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Athletic Performance & Effort: Gen Z Vs. Earlier

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Athletic Performance & Effort: Gen Z Vs. Earlier

Athletic performance

Athletic performance

David Seppelin

Athletic performance

David Seppelin

David Seppelin

Athletic performance

David Seppelin

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In the 1912 Olympic games, marathon runner Ken McArthur ran 2:36:54.8, won the gold and set a new Olympic record. During the 2012 Olympics – one hundred years later – Stephen Kiprotich ran a 2:08:01 marathon. If they would have been racing together, Kiprotich would have beat McArthur by an astonishing half hour.

In 1972 Mark Spitz shook the swimming world finishing the 200m butterfly with a 2:00.70. Currently, Michael Phelps holds the world record 200m fly at 1:51.5, around nine seconds faster than Spitz. Olympic swimmers train years to shave multiple tenths of a second off their best time. Why have Kiprotich and Phelps performed better than McArthur and Spitz? Are athletes getting faster, stronger?

As time goes on technology enhances and our understanding of physiology, psychology, anatomy, biomechanics, biochemistry, and biokinetics greatens. Nowadays, athletes take for granted variables like synthetic tracks, faster-designed shoes, conditioning/tapering, sport specific coaches, and smarter diets. If Phelps swam against Spitz without goggles, without a fancy suit and with a mustache (normal attire for 1972) would Phelps still have held about nine seconds faster? This begs the question, are athletes improving compared to their predecessors?

Athletes in the present have one obvious advantage… technology. Technology is shaping the world of sports for the better, or is it?

Reviewing gameplay is a major benefit technology has brought athletes. Many teams and individual professionals use game footage of themselves and their opponents to expose weaknesses in performance.

Coach Caouette who has coached baseball, basketball, and cross-country at Oakmont Regional High School says, “Game film has become a lot easier to watch and evaluate. The analysis that you can undertake as a coach or player has changed.”  Small and convenient cameras can be mounted to athletes to help correct technique, whereas drones, virtual reality, and slow-motion cameras give officials the capability to spot cheating and help judge close calls on the field.

Technology has come a long way when it comes to an athletes diet. Genetically engineered high protein and nutrient-dense foods play a big role in aiding muscle growth, recovery and replenishing nutrients. “Back in the day, we didn’t have protein (drinks and bars) and things like that… nowadays, especially if you are in college, you have to do the protein supplements because if you don’t, your working hard, your muscles start to get smaller. Your body needs that energy and if it doesn’t have that energy, it turns on itself,” says Mr. Douglas, a physical education teacher and coach at Oakmont, “When it comes to nutrients I think it has improved for athletes, a lot.”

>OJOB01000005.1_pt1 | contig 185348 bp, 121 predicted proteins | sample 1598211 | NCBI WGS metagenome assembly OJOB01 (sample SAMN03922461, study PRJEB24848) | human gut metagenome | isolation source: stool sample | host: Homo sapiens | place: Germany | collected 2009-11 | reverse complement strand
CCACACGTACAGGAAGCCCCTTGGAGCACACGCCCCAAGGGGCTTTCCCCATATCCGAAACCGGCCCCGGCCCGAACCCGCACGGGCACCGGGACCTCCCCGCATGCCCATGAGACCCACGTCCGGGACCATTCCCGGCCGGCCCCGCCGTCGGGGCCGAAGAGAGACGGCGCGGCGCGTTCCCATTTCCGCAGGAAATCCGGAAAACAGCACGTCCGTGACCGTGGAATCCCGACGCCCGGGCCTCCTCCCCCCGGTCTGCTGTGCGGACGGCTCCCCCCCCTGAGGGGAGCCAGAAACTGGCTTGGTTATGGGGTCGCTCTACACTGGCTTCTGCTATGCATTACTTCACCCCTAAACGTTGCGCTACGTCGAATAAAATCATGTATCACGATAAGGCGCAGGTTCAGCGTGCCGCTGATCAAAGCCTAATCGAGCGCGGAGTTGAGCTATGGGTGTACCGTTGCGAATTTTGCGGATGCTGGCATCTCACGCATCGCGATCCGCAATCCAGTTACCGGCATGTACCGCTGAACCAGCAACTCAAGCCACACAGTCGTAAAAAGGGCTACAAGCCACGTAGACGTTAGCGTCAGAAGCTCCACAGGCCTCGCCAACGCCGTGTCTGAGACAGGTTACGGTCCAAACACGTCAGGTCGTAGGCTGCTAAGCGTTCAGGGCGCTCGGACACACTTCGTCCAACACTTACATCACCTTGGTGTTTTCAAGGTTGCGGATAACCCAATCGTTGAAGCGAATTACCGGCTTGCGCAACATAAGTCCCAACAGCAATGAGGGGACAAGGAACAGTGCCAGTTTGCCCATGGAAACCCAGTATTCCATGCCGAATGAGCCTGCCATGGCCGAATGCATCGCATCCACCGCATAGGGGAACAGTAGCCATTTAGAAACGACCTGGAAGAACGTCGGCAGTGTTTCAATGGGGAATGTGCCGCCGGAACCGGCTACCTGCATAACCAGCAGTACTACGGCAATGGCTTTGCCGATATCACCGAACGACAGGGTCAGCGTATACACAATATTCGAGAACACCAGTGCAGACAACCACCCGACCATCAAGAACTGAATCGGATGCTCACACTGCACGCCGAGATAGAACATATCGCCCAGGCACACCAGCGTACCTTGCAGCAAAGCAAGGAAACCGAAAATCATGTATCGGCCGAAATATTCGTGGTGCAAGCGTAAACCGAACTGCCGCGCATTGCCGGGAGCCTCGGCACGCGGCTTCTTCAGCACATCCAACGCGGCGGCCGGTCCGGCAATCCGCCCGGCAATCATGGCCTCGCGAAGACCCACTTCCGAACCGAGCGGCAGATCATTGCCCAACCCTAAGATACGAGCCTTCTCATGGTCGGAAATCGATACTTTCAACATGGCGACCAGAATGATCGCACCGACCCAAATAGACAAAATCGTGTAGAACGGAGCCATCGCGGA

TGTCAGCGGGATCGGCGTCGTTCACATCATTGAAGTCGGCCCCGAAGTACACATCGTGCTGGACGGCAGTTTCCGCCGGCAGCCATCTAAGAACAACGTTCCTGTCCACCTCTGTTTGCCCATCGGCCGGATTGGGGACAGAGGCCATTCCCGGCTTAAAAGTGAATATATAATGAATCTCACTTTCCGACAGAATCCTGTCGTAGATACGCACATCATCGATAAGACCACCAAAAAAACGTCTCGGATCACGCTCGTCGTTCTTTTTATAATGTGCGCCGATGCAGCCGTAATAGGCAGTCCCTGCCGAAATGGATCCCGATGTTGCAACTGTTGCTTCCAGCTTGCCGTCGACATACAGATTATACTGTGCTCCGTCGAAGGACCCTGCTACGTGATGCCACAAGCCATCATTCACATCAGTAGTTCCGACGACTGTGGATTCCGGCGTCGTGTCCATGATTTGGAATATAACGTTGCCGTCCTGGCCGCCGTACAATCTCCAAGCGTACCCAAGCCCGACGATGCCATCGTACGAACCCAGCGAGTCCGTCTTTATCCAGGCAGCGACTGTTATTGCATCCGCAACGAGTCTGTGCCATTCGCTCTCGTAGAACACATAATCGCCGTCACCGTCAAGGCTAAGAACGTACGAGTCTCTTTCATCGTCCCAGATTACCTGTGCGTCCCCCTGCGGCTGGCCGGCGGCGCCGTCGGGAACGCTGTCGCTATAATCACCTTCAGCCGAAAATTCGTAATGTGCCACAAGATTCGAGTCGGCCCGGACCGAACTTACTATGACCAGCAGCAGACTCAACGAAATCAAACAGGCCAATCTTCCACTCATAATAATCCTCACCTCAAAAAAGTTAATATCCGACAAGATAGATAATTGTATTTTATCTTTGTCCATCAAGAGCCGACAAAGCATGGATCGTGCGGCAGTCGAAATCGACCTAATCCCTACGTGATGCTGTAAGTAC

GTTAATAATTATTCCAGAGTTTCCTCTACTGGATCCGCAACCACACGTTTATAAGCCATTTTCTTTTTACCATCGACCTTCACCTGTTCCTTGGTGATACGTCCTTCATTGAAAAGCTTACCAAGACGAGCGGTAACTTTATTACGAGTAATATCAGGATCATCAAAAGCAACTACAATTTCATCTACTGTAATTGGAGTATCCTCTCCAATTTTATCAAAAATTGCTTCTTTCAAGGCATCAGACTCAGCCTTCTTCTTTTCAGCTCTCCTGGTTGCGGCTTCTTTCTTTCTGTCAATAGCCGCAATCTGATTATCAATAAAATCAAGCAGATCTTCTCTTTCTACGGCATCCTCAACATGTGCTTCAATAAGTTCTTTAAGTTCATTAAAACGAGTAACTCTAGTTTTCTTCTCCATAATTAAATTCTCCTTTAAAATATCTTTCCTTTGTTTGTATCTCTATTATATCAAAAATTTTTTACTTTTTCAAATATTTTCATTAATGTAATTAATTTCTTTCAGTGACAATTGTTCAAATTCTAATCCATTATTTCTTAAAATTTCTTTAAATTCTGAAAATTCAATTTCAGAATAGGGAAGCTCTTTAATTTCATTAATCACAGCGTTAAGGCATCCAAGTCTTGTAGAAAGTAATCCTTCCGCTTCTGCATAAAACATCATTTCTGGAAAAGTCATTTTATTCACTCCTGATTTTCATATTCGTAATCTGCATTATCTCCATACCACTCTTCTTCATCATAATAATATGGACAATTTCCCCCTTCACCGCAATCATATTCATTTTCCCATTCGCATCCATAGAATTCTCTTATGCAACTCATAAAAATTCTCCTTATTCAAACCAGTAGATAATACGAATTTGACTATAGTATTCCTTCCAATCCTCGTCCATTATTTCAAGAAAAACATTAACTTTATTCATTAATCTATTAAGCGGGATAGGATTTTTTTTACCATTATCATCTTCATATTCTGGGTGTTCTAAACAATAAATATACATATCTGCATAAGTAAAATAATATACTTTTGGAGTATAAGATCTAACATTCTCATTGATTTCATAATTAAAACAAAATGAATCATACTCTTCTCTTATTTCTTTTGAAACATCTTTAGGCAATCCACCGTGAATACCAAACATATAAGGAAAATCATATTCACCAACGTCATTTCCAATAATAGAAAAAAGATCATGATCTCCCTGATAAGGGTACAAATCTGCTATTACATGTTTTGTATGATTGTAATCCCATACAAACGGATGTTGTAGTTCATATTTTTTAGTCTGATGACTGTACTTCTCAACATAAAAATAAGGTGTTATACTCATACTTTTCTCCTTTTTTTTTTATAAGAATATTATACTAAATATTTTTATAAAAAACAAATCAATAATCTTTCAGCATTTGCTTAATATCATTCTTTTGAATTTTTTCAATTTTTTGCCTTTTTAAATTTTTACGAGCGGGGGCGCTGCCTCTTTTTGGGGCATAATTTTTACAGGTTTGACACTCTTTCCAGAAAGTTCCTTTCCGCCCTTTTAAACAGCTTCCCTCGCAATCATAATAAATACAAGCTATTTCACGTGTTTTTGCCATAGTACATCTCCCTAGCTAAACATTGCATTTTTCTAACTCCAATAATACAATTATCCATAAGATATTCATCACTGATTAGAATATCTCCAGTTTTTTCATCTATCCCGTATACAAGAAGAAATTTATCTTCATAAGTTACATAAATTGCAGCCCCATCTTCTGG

The best athletes are always the most serious. Without a doubt top athletes, whether generation X, Y or Z, are often the most serious. But a disheartening trend has surfaced with America’s young athletes. Along the road to victory, many athletes are suddenly starting to call the quits. According to a poll from the National Alliance for Youth Sports, around 70 percent of kids in the United States stop playing sports by the age of 13. Could this be a negative effect of technology concerning generation Z? “They have all these video games and it’s off the wall. Kids would rather go home and [play video games] than play the actual sport… Where [in the 1970s] we didn’t have this stuff. We were playing outside,” Douglas said.

Coach and teacher, Mr. Asadoorian says, “When I was young I left my house in the morning and didn’t come home … I’m talking about [when I was] ten, eleven, twelve years old… society was at least perceived safer back then… A lot of kids are stuck in the house playing video games. A lot of kids will play sports video games, but they have a convoluted view of what sports is, it doesn’t translate as well on the field.”

Technology is the leading innovator of sports. But is technology affecting the ways of the game? Could Kiprotich, Phelps, Usain Bolt, Tom Brady, and Cristiano Ronaldo have made a name for themselves if technology wasn’t present?

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Athletic Performance & Effort: Gen Z Vs. Earlier